LONDON -- For years, Andy Murray would whistle through the draws of majors, only to find a larger-than-life legend waiting for him in the final. Murray lost to Roger Federer in all three of their meetings in major finals and lost to Novak Djokovic in five of seven similar showdowns.
But Sunday's championship match here at the All England Club featured Murray and Milos Raonic, a 25-year-old Canadian playing in his first Grand Slam final.
In the critical moments -- and there were only a handful -- a slightly unsteady Raonic looked like he was, in fact, playing the most important match of his life. Murray, meanwhile, was masterful, winning 6-4, 7-6 (3), 7-6 (2).
Afterward, Murray stood on Centre Court, bent at the waist, head in hands. Minutes later, he was still sobbing in his changeover chair.
Sunday's match marked the first Grand Slam final in which Murray was the prohibitive favorite -- and in front of his home fans, no less. Now 29, he has grown into that legend who always seemed to stand in his way when the title was on the line.
"I'm proud to have my hands on the trophy," Murray said on court. "I played really good stuff today.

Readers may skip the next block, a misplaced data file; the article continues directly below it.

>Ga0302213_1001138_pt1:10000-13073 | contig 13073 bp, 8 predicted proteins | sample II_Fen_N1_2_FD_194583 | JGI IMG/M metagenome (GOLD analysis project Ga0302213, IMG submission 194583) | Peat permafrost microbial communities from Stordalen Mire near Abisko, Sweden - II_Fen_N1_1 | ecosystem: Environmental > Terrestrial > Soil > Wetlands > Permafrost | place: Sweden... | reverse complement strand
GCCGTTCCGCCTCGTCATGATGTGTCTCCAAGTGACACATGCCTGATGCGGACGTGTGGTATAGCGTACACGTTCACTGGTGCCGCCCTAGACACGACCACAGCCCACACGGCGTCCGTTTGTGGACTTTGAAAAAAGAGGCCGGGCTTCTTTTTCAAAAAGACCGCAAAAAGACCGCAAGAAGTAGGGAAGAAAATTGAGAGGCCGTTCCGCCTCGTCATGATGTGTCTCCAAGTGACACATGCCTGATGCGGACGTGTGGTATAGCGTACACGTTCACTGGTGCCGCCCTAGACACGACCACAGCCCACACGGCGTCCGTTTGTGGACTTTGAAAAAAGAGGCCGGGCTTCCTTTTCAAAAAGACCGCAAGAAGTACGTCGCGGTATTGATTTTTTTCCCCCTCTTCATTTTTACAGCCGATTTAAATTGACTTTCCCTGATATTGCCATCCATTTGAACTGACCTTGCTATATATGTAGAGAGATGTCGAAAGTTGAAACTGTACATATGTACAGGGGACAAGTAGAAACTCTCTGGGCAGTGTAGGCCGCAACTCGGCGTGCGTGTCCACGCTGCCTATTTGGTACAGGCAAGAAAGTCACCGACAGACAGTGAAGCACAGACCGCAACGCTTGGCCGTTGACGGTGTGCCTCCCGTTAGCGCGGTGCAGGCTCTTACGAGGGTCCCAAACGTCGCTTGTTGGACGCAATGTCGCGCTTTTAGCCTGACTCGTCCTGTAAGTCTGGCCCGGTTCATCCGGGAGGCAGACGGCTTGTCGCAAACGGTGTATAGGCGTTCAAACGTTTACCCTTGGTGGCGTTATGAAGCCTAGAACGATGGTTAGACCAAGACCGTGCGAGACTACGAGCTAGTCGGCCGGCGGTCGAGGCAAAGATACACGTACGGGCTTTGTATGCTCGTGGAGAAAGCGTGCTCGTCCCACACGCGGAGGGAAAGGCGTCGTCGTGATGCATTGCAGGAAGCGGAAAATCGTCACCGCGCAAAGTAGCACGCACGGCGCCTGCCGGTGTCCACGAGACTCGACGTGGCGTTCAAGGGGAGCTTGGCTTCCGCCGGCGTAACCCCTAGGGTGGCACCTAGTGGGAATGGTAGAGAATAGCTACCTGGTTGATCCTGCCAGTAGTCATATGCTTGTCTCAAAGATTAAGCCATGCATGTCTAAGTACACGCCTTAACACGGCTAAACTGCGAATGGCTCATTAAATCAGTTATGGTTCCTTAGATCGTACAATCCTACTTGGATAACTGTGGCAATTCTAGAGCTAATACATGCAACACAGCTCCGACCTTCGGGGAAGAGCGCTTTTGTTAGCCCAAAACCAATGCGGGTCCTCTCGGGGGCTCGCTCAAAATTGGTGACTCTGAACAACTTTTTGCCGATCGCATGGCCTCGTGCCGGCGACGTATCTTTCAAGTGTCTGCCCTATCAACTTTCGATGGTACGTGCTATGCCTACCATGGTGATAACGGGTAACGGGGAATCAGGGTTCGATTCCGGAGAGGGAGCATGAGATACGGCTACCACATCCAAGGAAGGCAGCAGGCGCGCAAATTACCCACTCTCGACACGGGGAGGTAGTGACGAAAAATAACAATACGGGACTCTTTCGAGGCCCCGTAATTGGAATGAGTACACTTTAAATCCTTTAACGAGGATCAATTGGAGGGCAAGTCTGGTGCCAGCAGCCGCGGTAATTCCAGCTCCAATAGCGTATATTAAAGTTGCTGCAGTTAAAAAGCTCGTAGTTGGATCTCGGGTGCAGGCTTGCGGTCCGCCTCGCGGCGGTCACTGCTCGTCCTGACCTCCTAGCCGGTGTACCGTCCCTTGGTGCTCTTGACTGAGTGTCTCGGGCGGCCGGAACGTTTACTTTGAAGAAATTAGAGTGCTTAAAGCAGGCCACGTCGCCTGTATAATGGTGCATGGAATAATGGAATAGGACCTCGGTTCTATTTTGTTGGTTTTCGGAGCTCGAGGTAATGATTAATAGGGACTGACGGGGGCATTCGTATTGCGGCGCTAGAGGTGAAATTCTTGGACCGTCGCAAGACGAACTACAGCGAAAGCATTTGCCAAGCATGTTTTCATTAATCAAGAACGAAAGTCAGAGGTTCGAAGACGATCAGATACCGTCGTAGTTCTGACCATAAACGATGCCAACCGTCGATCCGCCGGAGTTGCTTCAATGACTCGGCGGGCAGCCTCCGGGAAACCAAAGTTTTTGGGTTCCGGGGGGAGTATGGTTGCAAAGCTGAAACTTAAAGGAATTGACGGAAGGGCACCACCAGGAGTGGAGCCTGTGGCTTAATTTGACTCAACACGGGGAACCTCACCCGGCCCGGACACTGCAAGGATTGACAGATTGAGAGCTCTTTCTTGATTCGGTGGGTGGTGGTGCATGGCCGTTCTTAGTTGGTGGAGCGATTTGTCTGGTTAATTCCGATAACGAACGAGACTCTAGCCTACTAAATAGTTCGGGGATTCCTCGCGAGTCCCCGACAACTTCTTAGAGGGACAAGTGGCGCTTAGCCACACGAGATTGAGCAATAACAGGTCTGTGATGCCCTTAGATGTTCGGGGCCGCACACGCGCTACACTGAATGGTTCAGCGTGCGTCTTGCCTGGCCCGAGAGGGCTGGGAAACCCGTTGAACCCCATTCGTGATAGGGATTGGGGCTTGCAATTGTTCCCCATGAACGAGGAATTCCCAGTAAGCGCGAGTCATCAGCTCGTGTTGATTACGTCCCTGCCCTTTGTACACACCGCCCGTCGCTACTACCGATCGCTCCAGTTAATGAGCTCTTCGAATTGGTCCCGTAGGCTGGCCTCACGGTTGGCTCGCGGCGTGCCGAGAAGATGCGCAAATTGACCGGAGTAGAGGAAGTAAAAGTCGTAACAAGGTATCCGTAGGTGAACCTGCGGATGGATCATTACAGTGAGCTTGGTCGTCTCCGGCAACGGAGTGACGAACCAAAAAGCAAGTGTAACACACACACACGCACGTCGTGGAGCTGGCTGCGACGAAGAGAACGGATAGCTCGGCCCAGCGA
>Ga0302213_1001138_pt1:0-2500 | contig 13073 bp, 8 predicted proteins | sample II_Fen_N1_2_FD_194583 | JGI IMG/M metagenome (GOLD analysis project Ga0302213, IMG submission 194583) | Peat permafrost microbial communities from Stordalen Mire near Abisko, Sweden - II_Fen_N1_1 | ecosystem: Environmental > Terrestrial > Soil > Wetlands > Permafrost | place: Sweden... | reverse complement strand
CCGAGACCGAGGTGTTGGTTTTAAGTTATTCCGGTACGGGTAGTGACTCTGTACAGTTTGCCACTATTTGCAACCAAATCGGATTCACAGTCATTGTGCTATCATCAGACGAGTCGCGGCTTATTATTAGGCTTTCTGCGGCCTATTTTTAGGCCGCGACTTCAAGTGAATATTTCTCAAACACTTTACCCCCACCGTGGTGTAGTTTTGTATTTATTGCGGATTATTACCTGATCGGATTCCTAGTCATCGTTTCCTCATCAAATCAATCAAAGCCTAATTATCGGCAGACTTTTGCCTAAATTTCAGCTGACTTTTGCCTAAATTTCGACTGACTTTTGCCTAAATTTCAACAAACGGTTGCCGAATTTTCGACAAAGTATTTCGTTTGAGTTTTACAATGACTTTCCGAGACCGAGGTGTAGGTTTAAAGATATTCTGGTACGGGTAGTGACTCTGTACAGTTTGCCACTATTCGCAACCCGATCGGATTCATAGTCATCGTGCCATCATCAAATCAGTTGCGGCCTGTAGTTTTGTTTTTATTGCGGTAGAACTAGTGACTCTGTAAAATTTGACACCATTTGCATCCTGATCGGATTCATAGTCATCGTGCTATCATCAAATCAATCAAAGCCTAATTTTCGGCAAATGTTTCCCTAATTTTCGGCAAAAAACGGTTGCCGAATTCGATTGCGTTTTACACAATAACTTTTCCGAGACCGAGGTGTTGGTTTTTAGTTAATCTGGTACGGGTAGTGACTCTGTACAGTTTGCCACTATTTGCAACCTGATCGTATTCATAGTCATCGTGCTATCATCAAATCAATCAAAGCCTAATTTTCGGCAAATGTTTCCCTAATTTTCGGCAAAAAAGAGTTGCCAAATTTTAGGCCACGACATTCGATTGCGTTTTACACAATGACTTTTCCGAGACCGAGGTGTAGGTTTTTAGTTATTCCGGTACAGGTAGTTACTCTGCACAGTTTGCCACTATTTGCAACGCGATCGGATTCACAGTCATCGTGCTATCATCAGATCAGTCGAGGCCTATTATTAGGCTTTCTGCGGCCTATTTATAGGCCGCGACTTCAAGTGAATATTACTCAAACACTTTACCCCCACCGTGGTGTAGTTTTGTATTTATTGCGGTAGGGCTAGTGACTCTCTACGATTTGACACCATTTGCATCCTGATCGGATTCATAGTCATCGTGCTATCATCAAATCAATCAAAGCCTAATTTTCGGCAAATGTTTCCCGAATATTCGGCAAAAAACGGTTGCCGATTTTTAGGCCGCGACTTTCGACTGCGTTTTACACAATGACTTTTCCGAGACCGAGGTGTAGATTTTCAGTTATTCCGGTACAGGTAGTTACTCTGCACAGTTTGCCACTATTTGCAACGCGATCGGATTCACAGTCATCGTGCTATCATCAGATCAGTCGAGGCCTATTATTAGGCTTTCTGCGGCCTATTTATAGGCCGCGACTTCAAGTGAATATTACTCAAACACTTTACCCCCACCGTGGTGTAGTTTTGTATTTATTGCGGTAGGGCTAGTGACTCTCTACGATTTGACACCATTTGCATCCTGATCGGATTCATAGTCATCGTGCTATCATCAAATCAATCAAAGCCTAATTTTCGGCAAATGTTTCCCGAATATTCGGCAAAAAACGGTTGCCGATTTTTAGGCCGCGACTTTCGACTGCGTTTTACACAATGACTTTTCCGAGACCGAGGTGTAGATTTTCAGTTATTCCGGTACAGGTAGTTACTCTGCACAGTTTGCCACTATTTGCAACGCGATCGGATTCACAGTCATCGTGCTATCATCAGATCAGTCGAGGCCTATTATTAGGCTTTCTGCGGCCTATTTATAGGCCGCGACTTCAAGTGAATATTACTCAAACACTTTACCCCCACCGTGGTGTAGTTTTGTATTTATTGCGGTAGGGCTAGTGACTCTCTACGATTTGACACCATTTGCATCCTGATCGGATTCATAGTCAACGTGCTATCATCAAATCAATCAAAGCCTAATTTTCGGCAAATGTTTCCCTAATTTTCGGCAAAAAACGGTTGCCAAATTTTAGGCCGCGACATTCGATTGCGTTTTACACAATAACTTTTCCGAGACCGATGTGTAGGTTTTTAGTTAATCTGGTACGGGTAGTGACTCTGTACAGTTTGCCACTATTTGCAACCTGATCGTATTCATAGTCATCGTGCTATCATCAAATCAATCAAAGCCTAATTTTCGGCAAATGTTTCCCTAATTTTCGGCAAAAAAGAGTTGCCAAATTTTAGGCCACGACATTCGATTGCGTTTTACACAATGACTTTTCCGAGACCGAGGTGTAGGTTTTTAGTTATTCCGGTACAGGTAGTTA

"[It's the] most important tournament for me every year. The wins feel extra special because of the losses."
It was the third Grand Slam singles title for Murray, his second at Wimbledon, but the first in three years. After losses on the final day in Melbourne and Paris this season, Murray avoided a third consecutive loss in a major final this year.
This was a hugely popular victory -- not just for the throng gathered on Henman Hill. Murray, a native of Scotland, has been embraced by even casual tennis fans in this country as one of their own.
After his breakthrough here in 2013, Murray was so emotionally spent he said he didn't really enjoy his feat in becoming the first British man to win Wimbledon in 77 years.
"It was just pure relief," Murray explained in his postmatch news conference. "Yes, it's different. I feel happier this time. I feel more content this time."
And don't discount the back surgery Murray underwent that fall. This was his fourth major final since that unnerving event, and the first time he's won.
Raonic gets credit for doing most of the heavy lifting coming in, beating the guy -- Sam Querrey -- who beat Djokovic in the quarterfinals and dispatching Federer in an emotional five-set semifinal match.
The coaches of the two finalists, winners of a combined 15 Grand Slam singles titles and once bitter rivals, were one of the leading plotlines in the London tabloids.
Ivan Lendl recently rejoined Murray with the goal of winning this tournament. John McEnroe was added to Raonic's team as a grass consultant for the same reason. Both succeeded in getting their charges to be more aggressive, especially in the service game, and to move forward when the openings presented themselves.
Murray was philosophical afterward, talking about learning from his previous losses and not being afraid of failing.